By construction, the HIT is statistically unique through the mandatory use of cryptographic hash functions with second-preimage resistance. The cryptographically bound addition of the hierarchy and a HHIT registration process provide complete, global HHIT uniqueness. This registration forces the attacker to generate the same public key rather than a public key that generates the same HHIT. This is in contrast to general IDs (e.g., a Universally Unique Identifier (UUID) or device serial number) as the subject in an X.509 certificate.
A UA equipped for Broadcast RID MUST
be provisioned not only with its HHIT but also with the HI public key from which the HHIT was derived and the corresponding private key to enable message signature.
A UAS equipped for DRIP-enhanced Network RID MUST
be provisioned likewise; the private key resides only in the ultimate source of Network RID messages. If the GCS is the source of the Network RID messages, the GCS MUST
hold the private key. If the UA is the source of the Network RID messages and they are being relayed by the GCS, the UA MUST
hold the private key, just as a UA that directly connects to the network rather than through its GCS.
Each Observer device functioning with Internet connectivity MAY
be provisioned either with public keys of the DRIP identifier root registries or certificates for subordinate registries; each Observer device that needs to operate without Internet connectivity at any time MUST
be so provisioned.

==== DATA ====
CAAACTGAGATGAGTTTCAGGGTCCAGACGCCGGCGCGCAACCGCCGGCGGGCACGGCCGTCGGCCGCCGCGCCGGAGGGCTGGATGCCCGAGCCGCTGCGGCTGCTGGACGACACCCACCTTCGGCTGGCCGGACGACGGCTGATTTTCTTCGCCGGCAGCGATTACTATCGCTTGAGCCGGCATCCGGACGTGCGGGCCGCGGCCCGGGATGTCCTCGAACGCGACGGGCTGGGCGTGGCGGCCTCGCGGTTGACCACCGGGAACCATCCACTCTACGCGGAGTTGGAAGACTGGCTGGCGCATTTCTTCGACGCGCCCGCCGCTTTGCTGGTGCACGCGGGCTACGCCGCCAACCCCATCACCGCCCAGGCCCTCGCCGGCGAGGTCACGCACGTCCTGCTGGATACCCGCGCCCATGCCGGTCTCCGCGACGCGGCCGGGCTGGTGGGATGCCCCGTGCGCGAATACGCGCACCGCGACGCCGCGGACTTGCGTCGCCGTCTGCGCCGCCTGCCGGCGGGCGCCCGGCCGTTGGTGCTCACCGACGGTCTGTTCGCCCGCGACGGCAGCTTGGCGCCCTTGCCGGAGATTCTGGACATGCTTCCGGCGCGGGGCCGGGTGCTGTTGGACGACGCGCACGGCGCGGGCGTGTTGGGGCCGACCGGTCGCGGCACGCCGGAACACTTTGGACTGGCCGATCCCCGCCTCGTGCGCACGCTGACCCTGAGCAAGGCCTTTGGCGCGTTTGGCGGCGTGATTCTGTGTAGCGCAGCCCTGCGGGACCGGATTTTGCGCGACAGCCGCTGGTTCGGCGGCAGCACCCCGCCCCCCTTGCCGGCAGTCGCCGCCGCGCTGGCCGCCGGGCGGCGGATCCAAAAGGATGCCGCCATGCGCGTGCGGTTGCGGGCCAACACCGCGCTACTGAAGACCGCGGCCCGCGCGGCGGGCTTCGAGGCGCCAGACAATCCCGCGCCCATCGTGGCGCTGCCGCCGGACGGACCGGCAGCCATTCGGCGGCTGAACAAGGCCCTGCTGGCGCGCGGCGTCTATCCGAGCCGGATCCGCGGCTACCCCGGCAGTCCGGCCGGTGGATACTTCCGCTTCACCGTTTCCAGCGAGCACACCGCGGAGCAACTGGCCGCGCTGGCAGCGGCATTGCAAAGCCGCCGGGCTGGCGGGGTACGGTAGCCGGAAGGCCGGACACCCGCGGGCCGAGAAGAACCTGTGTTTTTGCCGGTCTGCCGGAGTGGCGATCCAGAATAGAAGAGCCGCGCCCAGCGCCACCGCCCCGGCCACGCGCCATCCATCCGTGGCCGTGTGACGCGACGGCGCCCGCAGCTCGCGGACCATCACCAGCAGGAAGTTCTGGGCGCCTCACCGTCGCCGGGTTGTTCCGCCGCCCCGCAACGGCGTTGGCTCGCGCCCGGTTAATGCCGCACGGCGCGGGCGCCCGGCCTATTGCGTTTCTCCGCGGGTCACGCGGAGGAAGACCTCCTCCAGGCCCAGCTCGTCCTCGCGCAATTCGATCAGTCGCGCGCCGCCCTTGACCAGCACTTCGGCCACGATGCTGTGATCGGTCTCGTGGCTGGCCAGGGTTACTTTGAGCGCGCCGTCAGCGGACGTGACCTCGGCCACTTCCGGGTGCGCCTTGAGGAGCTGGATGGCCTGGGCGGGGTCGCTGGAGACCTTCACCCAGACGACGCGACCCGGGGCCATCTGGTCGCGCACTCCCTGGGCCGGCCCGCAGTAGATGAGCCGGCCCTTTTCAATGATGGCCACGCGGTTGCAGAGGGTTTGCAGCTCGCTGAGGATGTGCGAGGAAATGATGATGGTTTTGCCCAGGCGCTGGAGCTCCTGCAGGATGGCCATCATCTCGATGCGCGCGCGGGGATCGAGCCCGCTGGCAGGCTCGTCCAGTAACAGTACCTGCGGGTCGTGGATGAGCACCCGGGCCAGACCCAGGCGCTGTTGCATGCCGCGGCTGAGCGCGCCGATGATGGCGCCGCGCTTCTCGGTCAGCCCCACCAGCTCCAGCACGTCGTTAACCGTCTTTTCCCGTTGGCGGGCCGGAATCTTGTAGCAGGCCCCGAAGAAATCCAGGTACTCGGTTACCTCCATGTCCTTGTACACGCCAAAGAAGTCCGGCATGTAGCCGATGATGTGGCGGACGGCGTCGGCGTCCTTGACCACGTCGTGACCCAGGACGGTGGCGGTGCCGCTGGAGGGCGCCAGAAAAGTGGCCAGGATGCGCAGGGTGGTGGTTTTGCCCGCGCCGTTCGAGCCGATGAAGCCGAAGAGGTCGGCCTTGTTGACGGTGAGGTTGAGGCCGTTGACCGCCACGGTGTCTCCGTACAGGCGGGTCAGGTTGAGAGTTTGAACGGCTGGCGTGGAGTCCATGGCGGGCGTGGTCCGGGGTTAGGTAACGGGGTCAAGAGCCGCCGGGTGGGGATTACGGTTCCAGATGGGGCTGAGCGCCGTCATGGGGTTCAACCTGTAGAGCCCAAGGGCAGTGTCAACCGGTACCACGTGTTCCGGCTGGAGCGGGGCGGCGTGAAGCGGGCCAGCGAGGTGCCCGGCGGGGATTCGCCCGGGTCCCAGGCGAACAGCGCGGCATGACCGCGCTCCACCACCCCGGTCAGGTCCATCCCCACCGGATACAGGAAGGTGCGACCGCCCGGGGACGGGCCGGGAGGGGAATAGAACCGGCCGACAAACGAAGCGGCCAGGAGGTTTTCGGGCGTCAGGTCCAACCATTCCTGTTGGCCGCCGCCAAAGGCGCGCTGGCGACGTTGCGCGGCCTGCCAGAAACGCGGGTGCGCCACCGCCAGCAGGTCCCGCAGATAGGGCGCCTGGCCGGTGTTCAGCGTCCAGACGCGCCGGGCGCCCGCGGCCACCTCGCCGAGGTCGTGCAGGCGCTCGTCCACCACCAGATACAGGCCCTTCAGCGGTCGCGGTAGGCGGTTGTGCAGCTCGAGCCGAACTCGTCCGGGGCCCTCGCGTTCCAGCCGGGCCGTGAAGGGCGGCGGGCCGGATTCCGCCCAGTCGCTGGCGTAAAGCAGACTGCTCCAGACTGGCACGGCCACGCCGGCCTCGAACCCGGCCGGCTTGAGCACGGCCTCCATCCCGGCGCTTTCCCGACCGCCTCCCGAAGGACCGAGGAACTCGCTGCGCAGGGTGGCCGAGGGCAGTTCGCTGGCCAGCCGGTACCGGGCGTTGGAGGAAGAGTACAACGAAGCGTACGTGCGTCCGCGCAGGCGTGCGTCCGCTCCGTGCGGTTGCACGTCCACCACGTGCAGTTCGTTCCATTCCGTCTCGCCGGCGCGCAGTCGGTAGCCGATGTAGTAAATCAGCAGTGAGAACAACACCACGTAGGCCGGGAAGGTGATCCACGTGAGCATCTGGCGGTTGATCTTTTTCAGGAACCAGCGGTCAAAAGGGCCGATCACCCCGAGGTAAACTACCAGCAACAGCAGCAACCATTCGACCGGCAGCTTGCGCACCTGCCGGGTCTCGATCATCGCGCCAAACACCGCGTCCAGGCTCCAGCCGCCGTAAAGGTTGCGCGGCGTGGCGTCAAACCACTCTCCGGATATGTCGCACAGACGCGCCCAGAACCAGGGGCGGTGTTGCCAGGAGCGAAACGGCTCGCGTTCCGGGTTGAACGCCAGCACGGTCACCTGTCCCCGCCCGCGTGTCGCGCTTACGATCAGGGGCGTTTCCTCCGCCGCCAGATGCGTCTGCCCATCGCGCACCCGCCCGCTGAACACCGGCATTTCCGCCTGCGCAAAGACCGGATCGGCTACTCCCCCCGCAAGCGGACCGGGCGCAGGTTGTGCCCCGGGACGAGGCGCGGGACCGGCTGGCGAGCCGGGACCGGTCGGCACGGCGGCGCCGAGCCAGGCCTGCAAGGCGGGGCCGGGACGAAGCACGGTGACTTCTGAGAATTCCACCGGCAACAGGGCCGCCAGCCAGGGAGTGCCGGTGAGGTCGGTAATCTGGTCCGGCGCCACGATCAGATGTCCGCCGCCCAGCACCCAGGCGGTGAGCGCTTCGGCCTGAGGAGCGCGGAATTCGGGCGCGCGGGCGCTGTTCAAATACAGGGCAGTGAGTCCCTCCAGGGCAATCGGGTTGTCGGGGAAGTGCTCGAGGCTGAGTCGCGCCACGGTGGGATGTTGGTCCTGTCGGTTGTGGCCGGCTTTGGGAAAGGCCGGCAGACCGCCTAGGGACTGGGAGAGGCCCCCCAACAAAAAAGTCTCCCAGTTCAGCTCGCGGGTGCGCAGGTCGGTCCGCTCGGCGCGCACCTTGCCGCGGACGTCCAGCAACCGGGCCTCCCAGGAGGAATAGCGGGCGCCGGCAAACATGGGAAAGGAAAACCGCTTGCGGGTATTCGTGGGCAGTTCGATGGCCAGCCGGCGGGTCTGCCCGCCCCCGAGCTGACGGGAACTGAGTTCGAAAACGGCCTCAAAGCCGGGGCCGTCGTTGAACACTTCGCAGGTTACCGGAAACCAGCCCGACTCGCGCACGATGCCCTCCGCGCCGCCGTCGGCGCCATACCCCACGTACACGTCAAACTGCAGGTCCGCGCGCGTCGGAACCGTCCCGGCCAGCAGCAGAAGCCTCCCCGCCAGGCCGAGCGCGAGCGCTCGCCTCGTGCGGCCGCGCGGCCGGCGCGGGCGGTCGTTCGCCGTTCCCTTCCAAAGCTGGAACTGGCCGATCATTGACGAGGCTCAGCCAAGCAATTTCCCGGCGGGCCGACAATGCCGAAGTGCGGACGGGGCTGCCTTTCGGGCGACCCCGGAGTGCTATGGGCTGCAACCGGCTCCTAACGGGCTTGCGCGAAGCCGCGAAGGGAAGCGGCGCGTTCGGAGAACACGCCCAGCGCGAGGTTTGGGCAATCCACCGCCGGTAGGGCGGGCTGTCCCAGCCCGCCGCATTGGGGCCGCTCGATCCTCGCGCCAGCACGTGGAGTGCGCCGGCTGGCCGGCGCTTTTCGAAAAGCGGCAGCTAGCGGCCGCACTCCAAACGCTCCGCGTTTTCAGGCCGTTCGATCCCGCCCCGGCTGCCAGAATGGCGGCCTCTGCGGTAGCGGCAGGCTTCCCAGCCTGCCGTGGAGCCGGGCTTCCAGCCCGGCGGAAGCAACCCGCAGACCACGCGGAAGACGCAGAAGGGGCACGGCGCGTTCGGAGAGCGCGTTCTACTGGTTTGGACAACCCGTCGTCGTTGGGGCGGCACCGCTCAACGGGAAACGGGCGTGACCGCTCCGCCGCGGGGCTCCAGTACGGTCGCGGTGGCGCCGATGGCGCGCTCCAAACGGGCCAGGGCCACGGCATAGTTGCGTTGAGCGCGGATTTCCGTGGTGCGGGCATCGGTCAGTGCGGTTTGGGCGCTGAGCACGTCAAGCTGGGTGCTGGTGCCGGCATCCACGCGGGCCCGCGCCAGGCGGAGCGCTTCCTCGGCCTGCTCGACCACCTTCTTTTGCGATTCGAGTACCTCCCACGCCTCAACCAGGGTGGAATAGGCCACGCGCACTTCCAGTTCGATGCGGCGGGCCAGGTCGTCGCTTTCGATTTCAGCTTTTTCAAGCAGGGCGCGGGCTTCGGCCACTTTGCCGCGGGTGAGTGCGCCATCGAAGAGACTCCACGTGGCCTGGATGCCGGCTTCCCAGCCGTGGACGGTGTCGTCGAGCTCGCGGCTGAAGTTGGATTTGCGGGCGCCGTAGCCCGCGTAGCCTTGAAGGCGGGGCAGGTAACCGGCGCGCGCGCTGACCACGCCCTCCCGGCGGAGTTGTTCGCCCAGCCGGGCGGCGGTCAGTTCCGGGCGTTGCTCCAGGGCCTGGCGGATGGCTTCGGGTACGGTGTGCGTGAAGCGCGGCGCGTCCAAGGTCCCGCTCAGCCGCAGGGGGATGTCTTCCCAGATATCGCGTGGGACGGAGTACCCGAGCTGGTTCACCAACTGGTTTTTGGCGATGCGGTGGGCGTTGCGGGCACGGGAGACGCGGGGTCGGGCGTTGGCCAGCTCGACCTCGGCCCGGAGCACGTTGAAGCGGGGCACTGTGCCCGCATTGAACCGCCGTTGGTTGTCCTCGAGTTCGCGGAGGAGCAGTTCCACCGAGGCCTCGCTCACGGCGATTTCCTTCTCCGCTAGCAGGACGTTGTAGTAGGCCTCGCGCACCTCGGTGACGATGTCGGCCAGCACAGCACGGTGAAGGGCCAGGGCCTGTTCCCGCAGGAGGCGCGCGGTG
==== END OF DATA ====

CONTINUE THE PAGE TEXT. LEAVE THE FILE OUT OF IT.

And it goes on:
HHITs can also be used throughout the USS/UTM system. Operators and Private Information Registries, as well as other UTM entities, can use HHITs for their IDs. Such HHITs can facilitate DRIP security functions, such as those used with HIP, to strongly mutually authenticate and encrypt communications.
A self-endorsement of a HHIT used as a UAS ID can be done in as little as 88 bytes when Ed25519 [RFC 8032
] is used by only including the 16-byte HHIT, two 4-byte timestamps, and the 64-byte Ed25519 signature.
Ed25519 [RFC 8032
] is used as the HHIT mandatory-to-implement signing algorithm, as GEN-1 and ID-5 [RFC 9153
] can best be met by restricting the HI to 32 bytes. A larger public key would rule out the offline endorsement feature that fits within the 200-byte Authentication Message maximum length. Other algorithms that meet this 32-byte constraint can be added as deemed needed.
A DRIP identifier can be assigned to a UAS as a static HHIT by its manufacturer, such as a single HI and derived HHIT encoded as a hardware serial number, per [CTA2063A
]. Such a static HHIT SHOULD
only be used to bind one-time-use DRIP identifiers to the unique UA. Depending upon implementation, this may leave a HI private key in the possession of the manufacturer (see also Section 9
In general, Internet access may be needed to validate Endorsements or Certificates. This may be obviated in the most common cases (e.g., endorsement of the UAS ID), even in disconnected environments, by prepopulating small caches on Observer devices with DIME public keys and a chain of Endorsements or Certificates (tracing a path through the DIME tree). This is assuming all parties on the trust path also use HHITs for their identities.
UAS RID needs a deterministic lookup mechanism that rapidly provides actionable information about the identified UA. Given the size constraints imposed by the Bluetooth 4 broadcast media, the UAS ID itself needs to be a non-spoofable inquiry input into the lookup.
A DRIP registration process based on the explicit hierarchy within a HHIT provides manageable uniqueness of the HI for the HHIT. The hierarchy is defined in [RFC 9374
] and consists of 2 levels: an RAA and then an HDA. The registration within this hierarchy is the defense against a cryptographic hash second-preimage attack on the HHIT (e.g., multiple HIs yielding the same HHIT; see Requirement ID-3 in [RFC 9153
]). The First Come First Served registration policy is adequate.
A lookup of the HHIT into the DIME provides the registered HI for HHIT proof of ownership and deterministic access to any other needed actionable information based on inquiry access authority (more details in Section 4.2